To study the transmission and the spread of COVID-19 among human, we formulate a model which divides the total population of human at time t into six components. The Susceptible population denoted by S, the Exposed population denoted by E, the Infected population denoted by I, the Quarantined population denoted by Q, the Confirmed cases denoted by C, and the Recovered population denoted by R. This study adopt the SEIR model framework with total population of human of size N with additional classes, the Quarantined (Q) and the Confirmed cases (C).
The susceptible population are individuals who may be infected with the virus, the exposed population are individuals who have been infected but they are without symptoms usually at the early stage or incubation period of the virus. The infected population are those that are fully showing the disease symptoms usually the latent period of the virus and are capable of infecting others. The exposed population E and the infected population I contains asymptomatic infected and symptomatic infected individuals respectively. The quarantined population Q are individuals who are quarantined for some time, if they start showing symptoms of the infectious disease and are tested to determine whether the diagnosis is confirmed C. If tested positive to the virus, they are isolated to receive treatment. After a period of treatment and have satisfied all observatory requirement, they moved to the recovered population R.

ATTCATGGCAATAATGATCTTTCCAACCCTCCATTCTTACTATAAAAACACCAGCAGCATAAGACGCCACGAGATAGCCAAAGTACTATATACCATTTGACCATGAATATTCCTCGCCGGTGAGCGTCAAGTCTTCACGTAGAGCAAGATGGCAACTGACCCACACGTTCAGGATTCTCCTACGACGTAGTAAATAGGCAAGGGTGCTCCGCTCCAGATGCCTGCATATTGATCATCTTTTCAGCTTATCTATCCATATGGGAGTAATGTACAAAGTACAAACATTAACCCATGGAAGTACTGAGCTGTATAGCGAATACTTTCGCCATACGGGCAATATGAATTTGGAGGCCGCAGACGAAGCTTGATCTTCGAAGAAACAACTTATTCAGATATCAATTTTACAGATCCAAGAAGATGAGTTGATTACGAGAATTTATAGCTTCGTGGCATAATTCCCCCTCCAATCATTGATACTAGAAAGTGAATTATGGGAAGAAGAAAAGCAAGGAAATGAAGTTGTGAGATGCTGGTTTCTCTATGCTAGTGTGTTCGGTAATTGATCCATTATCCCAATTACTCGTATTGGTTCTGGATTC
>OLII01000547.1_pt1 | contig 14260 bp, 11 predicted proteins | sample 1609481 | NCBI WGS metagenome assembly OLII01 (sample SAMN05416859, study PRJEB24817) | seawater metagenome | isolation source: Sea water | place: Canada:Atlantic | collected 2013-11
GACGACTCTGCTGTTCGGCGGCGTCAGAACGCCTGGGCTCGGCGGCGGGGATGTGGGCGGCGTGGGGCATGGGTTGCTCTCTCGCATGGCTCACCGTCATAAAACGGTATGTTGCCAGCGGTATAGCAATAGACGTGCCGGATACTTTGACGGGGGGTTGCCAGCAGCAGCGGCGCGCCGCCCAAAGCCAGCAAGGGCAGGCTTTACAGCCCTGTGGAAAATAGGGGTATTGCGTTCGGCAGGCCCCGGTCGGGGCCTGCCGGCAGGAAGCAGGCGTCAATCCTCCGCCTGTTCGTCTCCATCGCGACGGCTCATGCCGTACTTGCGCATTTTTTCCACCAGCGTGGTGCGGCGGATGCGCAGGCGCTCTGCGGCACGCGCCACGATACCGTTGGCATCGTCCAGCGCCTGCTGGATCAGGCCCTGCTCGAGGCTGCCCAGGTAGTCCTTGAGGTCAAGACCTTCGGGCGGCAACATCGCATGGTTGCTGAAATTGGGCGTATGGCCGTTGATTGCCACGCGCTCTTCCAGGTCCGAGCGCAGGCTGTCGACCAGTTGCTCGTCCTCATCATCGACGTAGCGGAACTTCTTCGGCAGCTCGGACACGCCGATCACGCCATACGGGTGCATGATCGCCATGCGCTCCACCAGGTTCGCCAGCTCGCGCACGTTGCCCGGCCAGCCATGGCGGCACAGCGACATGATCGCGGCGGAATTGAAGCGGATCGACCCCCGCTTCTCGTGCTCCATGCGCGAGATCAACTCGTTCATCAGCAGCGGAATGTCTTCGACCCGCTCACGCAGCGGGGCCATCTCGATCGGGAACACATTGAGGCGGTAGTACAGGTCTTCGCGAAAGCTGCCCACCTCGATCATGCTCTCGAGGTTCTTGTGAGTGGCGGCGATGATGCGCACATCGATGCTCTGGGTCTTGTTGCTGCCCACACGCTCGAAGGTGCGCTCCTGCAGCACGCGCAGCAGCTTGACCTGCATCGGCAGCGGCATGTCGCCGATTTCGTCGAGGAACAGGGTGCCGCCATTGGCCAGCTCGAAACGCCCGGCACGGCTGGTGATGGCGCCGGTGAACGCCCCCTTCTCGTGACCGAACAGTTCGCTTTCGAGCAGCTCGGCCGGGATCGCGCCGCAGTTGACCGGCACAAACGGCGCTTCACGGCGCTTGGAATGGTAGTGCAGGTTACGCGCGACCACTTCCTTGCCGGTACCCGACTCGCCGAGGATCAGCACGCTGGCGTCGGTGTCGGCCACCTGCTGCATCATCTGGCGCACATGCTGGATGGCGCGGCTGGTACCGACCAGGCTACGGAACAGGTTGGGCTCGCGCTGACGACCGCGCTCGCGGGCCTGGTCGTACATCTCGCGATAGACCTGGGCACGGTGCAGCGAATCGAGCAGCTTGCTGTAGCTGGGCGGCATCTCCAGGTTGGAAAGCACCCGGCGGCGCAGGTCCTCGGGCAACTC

The compartmental model which shows the mode of transmission of COVID-19 is depicted in the Figure 1 and Figure 2.
Figure 1: Compartmental transmission of COVID-19 among Humans. View Figure 1
Figure 2: Compartmental concentration of the virus in the environmental reservoir. View Figure 2
The parameters used for the transmission model are described in the Table 1.